Quick Takes: Scholar Allowed Out of Iran, Why DePaul Wants Finkelstein Gone, AP Audits, Attitudes on Scholarly Publishing, Students Indicted Over Explosives, Clearance Rules Challenged, Court Rejects Suit on Tuition, Creighton Reviews Speaker Policy

September 4, 2007
  • Haleh Esfandiari, director of the Middle East Program of the Woodrow Wilson Center for Scholars, was permitted to leave Iran late Sunday. She arrived in Austria Monday and will soon return to the United States. Esfandiari was arrested while visiting her mother in Iran. Esfandiari's case -- and those of several other detained scholars -- have outraged academics, many of whom organized campaigns to push for her release. In a statement released through the Woodrow Wilson Center, Esfandiari said: "After a long and difficult ordeal, I am elated to be on my way back to my home and my family. These last eight months, that included 105 days in solitary confinement in Evin Prison, have not been easy. But I wish to put this episode behind me and to look to the future, not to the past."
  • DePaul University has said very little about why it placed Norman Finkelstein on leave, called off his courses, and denied the controversial professor the customary year in the classroom that follows a tenure denial. An article in Monday's Chicago Tribune, based on confidential university documents, said that the political science department, which had backed Finkelstein's tenure bid, has recommended the leave following a series of incidents involving "threatening and discourteous behavior" by Finkelstein after his tenure denial. On three instances, campus security officers were called. After the article appeared, the blog College Freedom, which has backed him, questioned how threatening these incidents were. Via e-mail, Finkelstein called the incidents "alleged" and said that they are based on things that took place in June, leaving the university plenty of time to have held a hearing and provided him with due process. He called it a "cause for wonder" why nothing happened until his classes were suspended and he lost rights to his office last month -- without a hearing. Supporters of Finkelstein protested on his behalf last week (photographs are online at Peter Kirstein's blog) and he is expected to try to go back to his old office, from which he has been barred, on Wednesday. If arrested, Finkelstein has vowed to go on a hunger strike.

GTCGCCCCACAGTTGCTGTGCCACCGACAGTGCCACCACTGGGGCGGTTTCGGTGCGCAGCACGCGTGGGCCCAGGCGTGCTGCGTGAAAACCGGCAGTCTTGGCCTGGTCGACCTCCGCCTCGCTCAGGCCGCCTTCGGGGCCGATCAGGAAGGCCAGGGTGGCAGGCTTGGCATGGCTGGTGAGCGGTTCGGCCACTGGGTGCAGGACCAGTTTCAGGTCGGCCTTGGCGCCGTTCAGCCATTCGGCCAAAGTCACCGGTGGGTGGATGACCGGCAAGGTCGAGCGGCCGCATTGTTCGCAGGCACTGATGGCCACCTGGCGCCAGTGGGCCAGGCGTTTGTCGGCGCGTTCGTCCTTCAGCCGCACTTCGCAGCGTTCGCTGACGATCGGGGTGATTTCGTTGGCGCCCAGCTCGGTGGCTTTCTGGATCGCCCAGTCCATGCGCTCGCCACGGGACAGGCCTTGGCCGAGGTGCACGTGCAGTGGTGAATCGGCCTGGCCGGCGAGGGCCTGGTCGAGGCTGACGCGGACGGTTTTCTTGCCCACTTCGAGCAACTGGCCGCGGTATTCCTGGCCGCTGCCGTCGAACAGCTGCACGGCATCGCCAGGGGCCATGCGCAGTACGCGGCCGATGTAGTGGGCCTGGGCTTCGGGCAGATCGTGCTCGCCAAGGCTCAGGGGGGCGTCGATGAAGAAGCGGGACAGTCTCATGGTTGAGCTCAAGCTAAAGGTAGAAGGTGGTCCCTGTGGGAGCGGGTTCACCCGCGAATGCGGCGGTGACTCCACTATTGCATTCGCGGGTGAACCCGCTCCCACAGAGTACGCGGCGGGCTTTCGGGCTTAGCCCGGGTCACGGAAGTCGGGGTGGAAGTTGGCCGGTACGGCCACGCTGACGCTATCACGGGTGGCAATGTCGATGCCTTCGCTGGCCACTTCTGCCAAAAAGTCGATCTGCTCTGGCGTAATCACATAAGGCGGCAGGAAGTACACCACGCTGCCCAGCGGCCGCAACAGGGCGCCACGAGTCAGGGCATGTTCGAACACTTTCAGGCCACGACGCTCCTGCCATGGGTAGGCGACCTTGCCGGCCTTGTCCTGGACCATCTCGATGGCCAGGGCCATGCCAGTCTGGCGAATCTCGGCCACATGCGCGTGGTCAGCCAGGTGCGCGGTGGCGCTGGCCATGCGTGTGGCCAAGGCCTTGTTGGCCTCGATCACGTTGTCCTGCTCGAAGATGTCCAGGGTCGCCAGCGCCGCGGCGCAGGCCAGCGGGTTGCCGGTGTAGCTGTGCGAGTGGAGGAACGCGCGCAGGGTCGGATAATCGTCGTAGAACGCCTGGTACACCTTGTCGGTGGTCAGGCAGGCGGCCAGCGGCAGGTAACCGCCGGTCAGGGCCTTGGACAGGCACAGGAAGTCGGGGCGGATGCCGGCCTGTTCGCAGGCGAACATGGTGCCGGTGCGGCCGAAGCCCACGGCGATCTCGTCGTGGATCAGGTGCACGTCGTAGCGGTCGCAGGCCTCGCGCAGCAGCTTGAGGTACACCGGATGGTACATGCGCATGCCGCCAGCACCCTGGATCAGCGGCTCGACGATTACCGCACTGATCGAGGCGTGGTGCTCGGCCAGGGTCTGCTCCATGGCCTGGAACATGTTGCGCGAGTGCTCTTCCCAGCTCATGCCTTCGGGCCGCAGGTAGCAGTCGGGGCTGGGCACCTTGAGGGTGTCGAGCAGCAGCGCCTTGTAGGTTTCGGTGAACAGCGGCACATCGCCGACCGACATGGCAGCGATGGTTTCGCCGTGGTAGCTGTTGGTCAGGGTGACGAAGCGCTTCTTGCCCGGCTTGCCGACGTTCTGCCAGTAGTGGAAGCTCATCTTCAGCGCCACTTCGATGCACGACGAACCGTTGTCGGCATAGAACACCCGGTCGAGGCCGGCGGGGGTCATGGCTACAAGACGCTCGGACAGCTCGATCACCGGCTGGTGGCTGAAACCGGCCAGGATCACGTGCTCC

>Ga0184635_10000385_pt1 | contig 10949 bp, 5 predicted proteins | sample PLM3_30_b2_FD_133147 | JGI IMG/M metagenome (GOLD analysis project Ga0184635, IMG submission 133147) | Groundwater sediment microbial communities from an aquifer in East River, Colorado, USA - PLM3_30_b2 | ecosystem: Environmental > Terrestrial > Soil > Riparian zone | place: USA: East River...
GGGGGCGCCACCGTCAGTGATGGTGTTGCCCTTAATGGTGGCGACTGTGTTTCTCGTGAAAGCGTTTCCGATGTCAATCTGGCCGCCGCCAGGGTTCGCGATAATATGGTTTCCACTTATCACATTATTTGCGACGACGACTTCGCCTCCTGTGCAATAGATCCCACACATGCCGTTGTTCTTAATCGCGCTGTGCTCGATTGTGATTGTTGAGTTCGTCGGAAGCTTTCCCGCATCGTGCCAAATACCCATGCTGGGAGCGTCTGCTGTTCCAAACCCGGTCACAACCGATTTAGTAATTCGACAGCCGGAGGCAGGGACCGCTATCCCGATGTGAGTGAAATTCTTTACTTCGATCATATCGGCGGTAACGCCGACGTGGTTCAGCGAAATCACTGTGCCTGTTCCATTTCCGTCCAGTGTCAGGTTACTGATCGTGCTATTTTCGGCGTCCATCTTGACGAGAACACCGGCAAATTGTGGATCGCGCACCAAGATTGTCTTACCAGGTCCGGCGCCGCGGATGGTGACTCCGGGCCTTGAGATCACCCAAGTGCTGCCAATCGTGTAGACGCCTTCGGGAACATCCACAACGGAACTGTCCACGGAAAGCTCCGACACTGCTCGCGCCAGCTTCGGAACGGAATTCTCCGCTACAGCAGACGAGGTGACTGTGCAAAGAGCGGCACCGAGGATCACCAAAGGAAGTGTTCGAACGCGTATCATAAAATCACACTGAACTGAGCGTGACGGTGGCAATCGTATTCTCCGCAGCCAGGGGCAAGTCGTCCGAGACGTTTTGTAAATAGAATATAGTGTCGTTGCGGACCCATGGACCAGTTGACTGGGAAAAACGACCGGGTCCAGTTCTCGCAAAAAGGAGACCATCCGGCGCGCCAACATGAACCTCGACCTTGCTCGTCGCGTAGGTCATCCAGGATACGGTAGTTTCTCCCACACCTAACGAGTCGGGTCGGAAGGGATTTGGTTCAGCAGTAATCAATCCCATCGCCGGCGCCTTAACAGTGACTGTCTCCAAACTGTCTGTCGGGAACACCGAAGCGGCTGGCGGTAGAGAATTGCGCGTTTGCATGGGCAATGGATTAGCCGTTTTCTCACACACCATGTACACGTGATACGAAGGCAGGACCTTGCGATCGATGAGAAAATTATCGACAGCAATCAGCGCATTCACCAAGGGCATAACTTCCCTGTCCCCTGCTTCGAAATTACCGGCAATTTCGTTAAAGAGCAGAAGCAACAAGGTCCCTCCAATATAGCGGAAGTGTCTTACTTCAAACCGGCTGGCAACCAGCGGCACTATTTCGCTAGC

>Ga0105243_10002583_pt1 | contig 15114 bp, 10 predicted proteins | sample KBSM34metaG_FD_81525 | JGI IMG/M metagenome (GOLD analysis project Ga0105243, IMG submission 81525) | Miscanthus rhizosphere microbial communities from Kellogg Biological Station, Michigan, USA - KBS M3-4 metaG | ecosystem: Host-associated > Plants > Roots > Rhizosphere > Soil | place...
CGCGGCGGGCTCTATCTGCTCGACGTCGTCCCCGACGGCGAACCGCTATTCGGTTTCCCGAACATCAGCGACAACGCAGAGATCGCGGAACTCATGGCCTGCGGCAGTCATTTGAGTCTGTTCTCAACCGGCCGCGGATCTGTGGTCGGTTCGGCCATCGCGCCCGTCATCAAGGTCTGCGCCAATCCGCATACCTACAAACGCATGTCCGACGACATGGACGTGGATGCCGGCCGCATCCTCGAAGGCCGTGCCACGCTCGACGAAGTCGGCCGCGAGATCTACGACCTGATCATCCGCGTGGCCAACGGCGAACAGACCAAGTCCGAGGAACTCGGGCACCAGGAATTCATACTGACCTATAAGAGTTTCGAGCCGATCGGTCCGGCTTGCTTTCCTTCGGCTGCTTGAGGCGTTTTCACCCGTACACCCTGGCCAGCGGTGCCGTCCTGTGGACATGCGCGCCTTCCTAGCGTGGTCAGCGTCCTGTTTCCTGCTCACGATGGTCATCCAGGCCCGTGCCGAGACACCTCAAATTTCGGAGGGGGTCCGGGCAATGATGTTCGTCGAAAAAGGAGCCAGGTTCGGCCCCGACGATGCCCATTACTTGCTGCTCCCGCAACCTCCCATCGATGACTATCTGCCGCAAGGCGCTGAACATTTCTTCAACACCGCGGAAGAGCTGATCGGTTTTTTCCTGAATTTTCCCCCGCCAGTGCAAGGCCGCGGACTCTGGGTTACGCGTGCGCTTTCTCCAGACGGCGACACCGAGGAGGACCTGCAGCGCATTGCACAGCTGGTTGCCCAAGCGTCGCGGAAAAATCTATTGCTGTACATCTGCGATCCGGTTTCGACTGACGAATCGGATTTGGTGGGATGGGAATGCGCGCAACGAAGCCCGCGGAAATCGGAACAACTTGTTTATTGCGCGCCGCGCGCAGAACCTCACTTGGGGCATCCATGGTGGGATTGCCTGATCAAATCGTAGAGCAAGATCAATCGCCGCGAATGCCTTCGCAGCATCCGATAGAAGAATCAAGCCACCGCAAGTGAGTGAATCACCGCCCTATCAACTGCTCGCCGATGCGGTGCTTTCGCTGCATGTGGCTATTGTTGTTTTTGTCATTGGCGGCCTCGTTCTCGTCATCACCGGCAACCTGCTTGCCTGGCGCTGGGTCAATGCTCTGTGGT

• The College Board is in the process of completing an unprecedented audit of all Advanced Placement courses offered at high schools -- a process designed to assure their quality as college-level offerings, but already drawing criticism where the board is rejecting some courses. The Washington Post reported numerous complaints from highly regarded high schools that some of their courses have been rejected -- and that the identical syllabus submitted by two courses is sometimes accepted for one course and rejected for another. College Board officials told the Post that 51 percent of teachers who have been through the audit reported that the process improved their courses, and that 90 percent of more than 130,000 courses reviewed had been approved. Via e-mail, Trevor Packer, who runs the AP program for the College Board, cautioned that the numbers in the article were not complete. He said that an additional 14,000 courses still must be audited and that many of these "are the lower quality courses."